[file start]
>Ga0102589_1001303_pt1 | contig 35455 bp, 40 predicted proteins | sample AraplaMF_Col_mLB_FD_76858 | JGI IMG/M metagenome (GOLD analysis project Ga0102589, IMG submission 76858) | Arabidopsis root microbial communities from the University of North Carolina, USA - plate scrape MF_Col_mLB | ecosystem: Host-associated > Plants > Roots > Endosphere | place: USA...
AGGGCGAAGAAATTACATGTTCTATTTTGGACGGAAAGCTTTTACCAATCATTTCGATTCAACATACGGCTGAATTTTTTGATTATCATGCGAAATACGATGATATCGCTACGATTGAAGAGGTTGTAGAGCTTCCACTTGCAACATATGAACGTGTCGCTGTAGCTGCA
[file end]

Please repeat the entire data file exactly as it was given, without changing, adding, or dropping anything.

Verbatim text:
>Ga0102589_1001303_pt1 | contig 35455 bp, 40 predicted proteins | sample AraplaMF_Col_mLB_FD_76858 | JGI IMG/M metagenome (GOLD analysis project Ga0102589, IMG submission 76858) | Arabidopsis root microbial communities from the University of North Carolina, USA - plate scrape MF_Col_mLB | ecosystem: Host-associated > Plants > Roots > Endosphere | place: USA...
AGGGCGAAGAAATTACATGTTCTATTTTGGACGGAAAGCTTTTACCAATCATTTCGATTCAACATACGGCTGAATTTTTTGATTATCATGCGAAATACGATGATATCGCTACGATTGAAGAGGTTGTAGAGCTTCCACTTGCAACATATGAACGTGTCGCTGTAGCTGCA